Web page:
Commentary. Lawmakers in CA seem to be doing their best to kill the booming drone industry, making CA the worst state for drones in the country.
When the 2016 FAA Reauthorization package was under discussion in the Senate last month, one of the most vocal naysayers was CA Senator Dianne Feinstein, who took the argument that states should have the right to form their own drone regulations.
“Reckless drone use varies significantly in different states and even within a state, which is why we need to maintain the ability for states to set their own standards of drone operation,” said Senator Feinstein. “One in five incidents of reckless drone use nationwide has occurred in California, and densely-populated areas with critical infrastructure like Los Angeles and San Francisco need flexibility to enact rules that address their unique challenges.”
Faced with protest from the drone industry and other stakeholders, Feinstein failed in her effort to eliminate the preemption clause – a clause stating that the FAA has sole authority to regulate drones, in order to avoid a problematic “patchwork quilt” of regulations across the country that would hobble the drone industry.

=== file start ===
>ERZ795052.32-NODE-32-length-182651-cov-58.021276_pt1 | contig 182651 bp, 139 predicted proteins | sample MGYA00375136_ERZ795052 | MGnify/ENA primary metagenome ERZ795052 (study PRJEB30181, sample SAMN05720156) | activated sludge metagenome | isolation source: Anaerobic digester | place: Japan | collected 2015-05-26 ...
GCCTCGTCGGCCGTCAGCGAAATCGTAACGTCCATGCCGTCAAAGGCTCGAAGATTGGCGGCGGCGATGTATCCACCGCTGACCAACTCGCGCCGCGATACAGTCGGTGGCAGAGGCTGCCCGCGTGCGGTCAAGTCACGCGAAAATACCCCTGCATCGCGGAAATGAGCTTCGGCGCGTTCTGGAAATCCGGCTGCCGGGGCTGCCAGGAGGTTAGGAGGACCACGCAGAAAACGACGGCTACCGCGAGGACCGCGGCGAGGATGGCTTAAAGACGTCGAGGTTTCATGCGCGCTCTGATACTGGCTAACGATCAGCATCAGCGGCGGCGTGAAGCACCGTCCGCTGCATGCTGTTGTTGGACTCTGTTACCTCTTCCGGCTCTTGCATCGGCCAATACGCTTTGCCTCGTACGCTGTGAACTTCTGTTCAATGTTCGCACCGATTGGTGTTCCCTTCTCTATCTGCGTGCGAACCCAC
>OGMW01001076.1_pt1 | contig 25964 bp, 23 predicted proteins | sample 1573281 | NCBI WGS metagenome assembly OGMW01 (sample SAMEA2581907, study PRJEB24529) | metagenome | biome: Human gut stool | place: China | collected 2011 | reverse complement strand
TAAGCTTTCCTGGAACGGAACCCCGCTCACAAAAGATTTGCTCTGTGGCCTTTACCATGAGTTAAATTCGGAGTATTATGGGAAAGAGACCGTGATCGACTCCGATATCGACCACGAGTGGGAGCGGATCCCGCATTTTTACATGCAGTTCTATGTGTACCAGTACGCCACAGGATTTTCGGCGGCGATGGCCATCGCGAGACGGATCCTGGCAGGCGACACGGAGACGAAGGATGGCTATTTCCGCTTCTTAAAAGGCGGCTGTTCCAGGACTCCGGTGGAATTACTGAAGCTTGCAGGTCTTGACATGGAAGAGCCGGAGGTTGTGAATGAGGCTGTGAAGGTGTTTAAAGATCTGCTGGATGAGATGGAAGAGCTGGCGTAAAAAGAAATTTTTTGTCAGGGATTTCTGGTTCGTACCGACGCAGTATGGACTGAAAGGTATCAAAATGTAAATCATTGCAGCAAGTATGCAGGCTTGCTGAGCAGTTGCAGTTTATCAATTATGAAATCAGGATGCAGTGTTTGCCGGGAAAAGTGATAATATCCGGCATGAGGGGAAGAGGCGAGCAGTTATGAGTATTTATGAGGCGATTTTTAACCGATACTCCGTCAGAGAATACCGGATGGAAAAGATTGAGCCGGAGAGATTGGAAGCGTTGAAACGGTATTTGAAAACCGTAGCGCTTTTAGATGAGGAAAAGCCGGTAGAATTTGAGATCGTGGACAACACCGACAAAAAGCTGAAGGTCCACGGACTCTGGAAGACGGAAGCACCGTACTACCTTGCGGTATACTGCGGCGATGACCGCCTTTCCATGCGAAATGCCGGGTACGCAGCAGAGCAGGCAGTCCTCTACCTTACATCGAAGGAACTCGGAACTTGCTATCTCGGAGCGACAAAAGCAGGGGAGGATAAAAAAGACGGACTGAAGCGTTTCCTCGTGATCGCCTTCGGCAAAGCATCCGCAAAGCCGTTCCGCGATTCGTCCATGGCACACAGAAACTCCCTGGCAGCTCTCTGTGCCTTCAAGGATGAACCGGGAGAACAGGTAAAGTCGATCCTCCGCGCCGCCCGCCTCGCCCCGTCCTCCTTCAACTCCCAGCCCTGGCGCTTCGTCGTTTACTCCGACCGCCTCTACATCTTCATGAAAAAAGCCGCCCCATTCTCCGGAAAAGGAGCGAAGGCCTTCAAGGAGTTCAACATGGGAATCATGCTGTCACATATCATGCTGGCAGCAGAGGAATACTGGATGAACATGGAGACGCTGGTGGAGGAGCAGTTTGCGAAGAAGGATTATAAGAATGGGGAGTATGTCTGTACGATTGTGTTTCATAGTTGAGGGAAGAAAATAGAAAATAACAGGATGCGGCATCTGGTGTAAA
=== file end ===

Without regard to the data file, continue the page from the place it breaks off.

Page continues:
But the Senator continues on her anti-drone campaign, publishing a news release yesterday titled “Irresponsible Drone Use in California Continues.” In the article, Feinstein attempts to drum up support to force the House to include “drone safety provisions” in their version of the 2016 FAA Reauthorization package, including provisions in the Senate bill granting the FAA authority over recreational drones and the last minute addition – put in hastily after what has turned out to be a totally false report of a drone collision with a British Airways passenger jet – requiring a technological fix for prohibiting drones from airports.
“One in five incidents of irresponsible drone use reported to the FAA in the past two years occurred in California. Drones have stopped aerial firefighting operations, come in close proximity to dozens of airports, including the second busiest airport in the country, and approached commercial planes carrying hundreds of passengers,” said Senator Feinstein. “Our state has the most at stake as Congress works to come to agreement on a final FAA bill. It is critical that the final bill include the Senate’s strong drone safety provisions.”
Feinstein then goes on to cite the FAA’s database of “drone incidents.” The list has already been shown to be problematic – the FAA admits that they have no system of reporting in place for drone incidents. Still, Feinstein has used it freely to justify her position. “1 in 5 incidents occurred in California….
Nearly 80 percent of incidents in California involved a drone that climbed to a dangerously high altitude, at least 400 feet above ground level. More than half of incidents in California involved a drone within five miles of an airport,” the press release states. The fact that clear regulations already exist to deal with all of these situations is apparently lost on the Senator. Clearly, the drone industry has a problem with education, not regulation – both with rogue operators and rogue lawmakers.